Get your financial life in Order
Here we share a little bit on Get a Financial Life key reading point. If you can’t save money no matter how hard you try, you have something in common with most people, but you ought to change that as soon as possible.
Follow these seven basic laws to put your financial house in order:
- Get health insurance
Talking about how to increase your financial security is pointless until you have health insurance because a single medical problem could bankrupt you. Health insurance must become your highest priority. If your company doesn’t offer it, buy it yourself. You can search online for information and quotes.
- Reduce your debt
The best way to start saving is to put every spare penny you have into reducing your high-interest debt. The interest rates on some loans are higher than the return you’d receive from investing the money. Credit-card interest rates are often remarkably high. Search the Web for credit card issuers who offer low rates.
- Start saving for retirement
The best time to start saving is when you’re young. Interest rates will really start working for you as you get older and accumulate principal. Take advantage of your employer’s 401(k) plan to sock away your money.
- Reduce your banking costs
Checking account and ATM fees can be costly. Some banks don’t charge these fees if you maintain a minimum balance.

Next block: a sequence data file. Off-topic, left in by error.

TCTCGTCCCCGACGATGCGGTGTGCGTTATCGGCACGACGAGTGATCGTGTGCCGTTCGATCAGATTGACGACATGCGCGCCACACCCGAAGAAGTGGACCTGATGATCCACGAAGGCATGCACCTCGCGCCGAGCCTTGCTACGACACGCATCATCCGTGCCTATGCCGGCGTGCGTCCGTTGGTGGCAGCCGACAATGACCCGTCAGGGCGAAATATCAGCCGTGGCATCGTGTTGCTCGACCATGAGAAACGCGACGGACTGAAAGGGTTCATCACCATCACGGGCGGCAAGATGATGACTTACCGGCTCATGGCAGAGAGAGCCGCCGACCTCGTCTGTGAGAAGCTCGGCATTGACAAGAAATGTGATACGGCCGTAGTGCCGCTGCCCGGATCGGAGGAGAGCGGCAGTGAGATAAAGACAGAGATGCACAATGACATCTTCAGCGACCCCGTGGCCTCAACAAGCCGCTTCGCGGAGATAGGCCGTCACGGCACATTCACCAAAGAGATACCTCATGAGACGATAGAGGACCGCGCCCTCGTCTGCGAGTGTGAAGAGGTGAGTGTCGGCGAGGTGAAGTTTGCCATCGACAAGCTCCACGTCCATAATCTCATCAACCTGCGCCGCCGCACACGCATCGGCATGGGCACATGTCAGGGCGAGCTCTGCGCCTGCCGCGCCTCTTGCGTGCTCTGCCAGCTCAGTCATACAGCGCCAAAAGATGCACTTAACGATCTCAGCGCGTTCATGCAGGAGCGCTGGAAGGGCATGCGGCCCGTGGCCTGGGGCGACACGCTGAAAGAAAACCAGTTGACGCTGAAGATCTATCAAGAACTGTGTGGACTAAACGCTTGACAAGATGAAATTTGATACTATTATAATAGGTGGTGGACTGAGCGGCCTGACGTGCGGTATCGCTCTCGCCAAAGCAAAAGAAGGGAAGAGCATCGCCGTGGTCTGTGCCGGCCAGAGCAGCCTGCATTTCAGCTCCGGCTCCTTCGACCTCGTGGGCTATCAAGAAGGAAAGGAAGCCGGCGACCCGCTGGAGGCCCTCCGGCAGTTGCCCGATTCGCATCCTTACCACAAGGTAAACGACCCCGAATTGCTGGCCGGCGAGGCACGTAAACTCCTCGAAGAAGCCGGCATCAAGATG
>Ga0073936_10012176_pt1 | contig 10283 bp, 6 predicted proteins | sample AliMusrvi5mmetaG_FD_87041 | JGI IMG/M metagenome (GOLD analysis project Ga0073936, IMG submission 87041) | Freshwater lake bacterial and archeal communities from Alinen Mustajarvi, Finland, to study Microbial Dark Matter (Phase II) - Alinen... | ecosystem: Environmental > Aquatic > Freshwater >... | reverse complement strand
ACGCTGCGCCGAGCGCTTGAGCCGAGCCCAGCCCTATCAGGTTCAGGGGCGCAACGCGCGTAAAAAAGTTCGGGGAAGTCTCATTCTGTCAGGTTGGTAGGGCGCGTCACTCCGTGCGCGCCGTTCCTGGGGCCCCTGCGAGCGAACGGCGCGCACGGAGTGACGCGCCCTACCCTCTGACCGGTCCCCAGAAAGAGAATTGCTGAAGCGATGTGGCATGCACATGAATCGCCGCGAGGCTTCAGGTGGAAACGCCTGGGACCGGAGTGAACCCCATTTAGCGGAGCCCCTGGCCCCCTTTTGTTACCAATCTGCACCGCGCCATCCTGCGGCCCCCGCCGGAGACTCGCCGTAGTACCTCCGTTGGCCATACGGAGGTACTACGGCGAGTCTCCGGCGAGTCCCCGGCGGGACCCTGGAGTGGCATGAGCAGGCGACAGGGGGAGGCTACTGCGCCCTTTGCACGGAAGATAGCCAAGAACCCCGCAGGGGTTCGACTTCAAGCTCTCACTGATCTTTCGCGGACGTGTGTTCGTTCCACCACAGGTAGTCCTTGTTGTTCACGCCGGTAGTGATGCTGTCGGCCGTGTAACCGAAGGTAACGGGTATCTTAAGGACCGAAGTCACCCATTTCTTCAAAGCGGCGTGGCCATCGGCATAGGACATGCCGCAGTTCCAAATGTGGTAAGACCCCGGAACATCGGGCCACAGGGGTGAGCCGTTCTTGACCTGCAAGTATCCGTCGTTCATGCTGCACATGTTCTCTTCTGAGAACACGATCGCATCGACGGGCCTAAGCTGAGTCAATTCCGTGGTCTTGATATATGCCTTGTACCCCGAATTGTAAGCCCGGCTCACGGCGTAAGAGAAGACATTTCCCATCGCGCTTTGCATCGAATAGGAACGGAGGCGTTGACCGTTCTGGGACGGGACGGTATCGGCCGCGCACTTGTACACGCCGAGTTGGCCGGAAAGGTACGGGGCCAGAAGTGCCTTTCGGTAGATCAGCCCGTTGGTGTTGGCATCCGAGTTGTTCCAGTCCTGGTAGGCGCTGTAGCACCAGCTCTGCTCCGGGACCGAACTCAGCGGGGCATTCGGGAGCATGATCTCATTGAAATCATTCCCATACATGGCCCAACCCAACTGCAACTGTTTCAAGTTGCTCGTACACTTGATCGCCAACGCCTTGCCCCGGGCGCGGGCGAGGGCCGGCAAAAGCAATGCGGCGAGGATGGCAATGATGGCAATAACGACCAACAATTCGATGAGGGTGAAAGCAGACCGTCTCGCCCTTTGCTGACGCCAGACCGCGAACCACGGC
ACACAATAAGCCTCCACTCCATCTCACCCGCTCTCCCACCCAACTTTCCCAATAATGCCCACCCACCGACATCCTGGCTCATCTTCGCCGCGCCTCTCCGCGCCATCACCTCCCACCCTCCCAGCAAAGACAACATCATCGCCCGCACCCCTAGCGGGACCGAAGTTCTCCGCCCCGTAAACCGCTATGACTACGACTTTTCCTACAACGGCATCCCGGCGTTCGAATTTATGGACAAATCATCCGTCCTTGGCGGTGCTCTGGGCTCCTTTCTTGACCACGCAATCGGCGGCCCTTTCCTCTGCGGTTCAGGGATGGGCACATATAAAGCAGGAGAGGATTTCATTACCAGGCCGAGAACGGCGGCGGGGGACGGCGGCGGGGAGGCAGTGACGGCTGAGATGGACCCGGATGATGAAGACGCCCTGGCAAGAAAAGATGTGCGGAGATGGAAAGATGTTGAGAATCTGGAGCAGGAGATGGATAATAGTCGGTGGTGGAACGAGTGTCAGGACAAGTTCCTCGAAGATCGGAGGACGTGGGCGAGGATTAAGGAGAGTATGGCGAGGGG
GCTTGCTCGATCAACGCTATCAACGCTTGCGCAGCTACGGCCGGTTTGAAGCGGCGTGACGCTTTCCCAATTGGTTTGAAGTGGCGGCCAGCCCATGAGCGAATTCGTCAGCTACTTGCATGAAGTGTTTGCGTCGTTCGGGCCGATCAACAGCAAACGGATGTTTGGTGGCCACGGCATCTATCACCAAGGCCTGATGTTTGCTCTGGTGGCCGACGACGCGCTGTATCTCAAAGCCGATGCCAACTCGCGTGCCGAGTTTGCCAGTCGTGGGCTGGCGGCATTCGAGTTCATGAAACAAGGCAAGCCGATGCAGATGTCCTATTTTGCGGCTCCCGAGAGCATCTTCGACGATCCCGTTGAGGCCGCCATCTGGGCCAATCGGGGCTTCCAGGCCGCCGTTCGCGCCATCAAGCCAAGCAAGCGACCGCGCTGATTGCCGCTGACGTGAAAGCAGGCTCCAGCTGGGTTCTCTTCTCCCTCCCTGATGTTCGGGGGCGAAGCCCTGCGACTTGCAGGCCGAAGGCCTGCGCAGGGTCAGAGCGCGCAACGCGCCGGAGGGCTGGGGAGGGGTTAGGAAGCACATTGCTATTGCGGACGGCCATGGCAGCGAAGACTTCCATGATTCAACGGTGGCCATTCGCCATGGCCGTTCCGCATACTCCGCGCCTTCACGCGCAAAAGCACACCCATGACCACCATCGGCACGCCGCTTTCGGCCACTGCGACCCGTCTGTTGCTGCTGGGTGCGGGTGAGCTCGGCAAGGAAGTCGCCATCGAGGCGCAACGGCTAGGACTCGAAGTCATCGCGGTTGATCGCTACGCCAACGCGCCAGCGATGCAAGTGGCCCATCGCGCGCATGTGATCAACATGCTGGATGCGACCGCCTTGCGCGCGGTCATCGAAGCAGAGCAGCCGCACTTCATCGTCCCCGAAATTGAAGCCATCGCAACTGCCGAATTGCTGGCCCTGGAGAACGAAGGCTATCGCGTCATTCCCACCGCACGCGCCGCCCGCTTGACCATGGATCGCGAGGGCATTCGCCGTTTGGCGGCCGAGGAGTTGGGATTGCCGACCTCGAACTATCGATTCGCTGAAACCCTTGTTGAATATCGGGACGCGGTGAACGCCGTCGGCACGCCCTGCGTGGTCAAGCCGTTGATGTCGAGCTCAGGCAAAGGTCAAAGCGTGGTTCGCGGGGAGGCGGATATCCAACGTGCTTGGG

- Build up a nest egg for emergencies
What would you do if you were suddenly laid off or experienced a personal setback? Before you invest any money, save enough to cover your living expenses for at least three months. Set up an automatic savings plan with your bank. The bank will automatically shift funds from your checking account into a savings or mutual fund account.
- Become an investor
Join a mutual fund pool to reduce your risk. Consider only no-load mutual funds, with low expenses. Bonds usually carry less risk than stocks, and they will help you diversify your investment portfolio.
- Reduce your taxes
Check for professional advice on how to reduce your payable taxes.
Getting a Grip
You do need to pay attention to your money.
First, write down your goals, such as owning a house or a new car, and figure out how much they’ll cost. Get a clear view of the financial mountain you’re trying to climb.
“Many people in my generation – those now in their 20s and 30s – do not expect to live as well as their parents.”excerpt from Get a Financial Life
Next, complete a financial worksheet. List your income, other revenue sources and expenses. To get an accurate picture of your expenses, keep a spending diary for two weeks. Note even small expenses: You’ll be surprised at how quickly they add up.
This exercise may sound a bit dull, but it will help you itemize expenses realistically. Account for housing, furniture, tuition, car loans and other large expenses. Set up a filing system for your records and develop a consistent budget and bill-paying habits. Finance software such as Quicken can help you bring order out of chaos.
“The good news is that if you start paying attention to your finances today, you can develop some habits that will help you for the rest of your financial life.”excerpt from Get a Financial Life
Finally, do what every corporation and every accountant in the world does: subtract expenses from income. If the result is a negative number, you must either cut back on your spending or earn more money – you’re living beyond your means.
The Rules of the Game
Follow these three basic rules as you wrestle with your finances: